“We are on the same page,” US secretary of state John Kerry said after talks with French foreign minister Laurent Fabius. “We know what we are chasing after and we are chasing after the same thing.”
Kerry and Fabius, who met the British and German foreign ministers after their session, cited progress in the talks, with the last round just wrapping up on Wednesday in Switzerland. But they also acknowledged that big gaps that must be bridged if the sides are to reach a deal by the end of the March deadline set by negotiators.
“There is progress in certain areas but there are also divergences,” Fabius said. He said more work needed to be done on the length of the proposed agreement and on how to verify Iranian compliance.
“There is still work to do on the duration, we need a guarantee and transparency is necessary,” he said.
Kerry added: “We have exactly the same assessments. We have made progress but there are gaps. We need to close those gaps.”
Yet a senior Iranian official said some roadblocks hindering an agreement had been cleared. Iran’s vice president, Ali Akbar Salehi, said technical impediments in the way of a final nuclear accord had been eliminated during ongoing discussions with US negotiators.
Salehi, who is also in charge of Iran’s nuclear agency, told Iranian state television yesterday that Tehran offered proposals to remove “fake concerns” over the country’s nuclear programme, paving the way for a final deal.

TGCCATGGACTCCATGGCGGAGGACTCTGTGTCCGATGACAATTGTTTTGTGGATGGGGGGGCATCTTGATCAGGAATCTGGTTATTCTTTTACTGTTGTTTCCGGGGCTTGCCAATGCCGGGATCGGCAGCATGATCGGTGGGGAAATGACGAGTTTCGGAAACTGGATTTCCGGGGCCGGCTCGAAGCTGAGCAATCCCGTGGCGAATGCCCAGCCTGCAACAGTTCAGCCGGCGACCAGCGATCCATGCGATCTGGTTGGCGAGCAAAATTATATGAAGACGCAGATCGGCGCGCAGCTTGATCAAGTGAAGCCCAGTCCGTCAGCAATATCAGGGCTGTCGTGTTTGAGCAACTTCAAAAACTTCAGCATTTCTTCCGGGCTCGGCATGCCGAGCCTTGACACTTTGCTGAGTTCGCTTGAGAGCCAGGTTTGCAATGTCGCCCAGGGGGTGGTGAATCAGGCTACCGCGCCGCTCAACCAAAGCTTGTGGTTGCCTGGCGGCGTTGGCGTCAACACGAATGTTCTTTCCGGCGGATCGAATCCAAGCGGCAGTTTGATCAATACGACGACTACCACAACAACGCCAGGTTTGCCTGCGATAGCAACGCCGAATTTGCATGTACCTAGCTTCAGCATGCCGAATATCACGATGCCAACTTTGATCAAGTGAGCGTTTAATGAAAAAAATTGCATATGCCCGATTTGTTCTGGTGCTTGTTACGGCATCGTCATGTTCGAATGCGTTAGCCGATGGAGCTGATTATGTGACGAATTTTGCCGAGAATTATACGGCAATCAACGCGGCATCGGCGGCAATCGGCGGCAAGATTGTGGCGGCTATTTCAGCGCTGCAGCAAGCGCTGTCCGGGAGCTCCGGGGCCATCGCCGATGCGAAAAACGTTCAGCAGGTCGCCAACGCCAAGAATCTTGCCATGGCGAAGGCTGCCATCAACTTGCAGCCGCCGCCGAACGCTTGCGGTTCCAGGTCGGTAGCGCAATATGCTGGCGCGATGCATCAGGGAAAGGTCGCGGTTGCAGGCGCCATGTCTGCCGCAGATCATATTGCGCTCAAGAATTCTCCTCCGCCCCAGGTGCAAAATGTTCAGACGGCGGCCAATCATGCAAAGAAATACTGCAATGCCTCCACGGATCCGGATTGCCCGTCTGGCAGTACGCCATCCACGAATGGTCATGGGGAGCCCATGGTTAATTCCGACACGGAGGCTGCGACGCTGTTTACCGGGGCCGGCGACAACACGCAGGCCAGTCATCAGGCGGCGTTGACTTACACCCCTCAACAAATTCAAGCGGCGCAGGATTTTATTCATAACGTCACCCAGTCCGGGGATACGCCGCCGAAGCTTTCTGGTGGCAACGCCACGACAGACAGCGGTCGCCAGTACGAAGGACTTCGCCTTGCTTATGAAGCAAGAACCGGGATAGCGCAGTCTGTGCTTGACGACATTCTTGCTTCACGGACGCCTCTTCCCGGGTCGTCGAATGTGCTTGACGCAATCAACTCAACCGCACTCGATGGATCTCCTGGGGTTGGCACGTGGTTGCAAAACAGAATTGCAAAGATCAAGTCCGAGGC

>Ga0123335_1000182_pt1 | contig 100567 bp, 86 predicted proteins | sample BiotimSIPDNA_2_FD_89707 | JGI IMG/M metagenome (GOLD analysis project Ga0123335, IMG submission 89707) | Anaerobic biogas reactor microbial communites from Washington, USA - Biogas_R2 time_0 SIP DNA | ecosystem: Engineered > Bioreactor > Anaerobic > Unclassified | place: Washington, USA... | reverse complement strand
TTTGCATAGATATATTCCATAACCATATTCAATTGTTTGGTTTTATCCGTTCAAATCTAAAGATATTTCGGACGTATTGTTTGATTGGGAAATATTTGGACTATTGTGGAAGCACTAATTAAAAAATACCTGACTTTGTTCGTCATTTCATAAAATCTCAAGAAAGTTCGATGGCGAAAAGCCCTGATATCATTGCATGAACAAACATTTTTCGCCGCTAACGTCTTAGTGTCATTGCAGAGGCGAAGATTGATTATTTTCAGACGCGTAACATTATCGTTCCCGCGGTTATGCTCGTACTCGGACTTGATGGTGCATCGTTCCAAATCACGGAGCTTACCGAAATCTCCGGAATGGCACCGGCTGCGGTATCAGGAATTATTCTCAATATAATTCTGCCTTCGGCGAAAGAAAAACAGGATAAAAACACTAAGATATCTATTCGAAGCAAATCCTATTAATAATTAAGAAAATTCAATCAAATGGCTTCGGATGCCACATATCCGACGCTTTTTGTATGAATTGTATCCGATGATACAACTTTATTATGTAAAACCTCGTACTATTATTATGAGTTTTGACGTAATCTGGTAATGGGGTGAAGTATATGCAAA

The next round of nuclear talks is set to begin on 15 March, involving mainly US and Iranian representatives. A small European delegation will also participate.
That configuration has led to some complaints that the talks involving the five permanent members of the UN Security Council, Germany and Iran have become more of an American-Iranian project.
Kerry denied such suggestions. He noted that he and Fabius would join German foreign minister Frank Walter Steinmeier and Britain’s Philip Hammond as well as the EU’s foreign policy chief, Frederica Mogherini, for more detailed discussions.
Kerry stressed that Iran still needs to make decisions to prove to the world it is not trying to develop nuclear weapons. Tehran claims its nuclear programme is peaceful and exists only to produce energy for civilian use.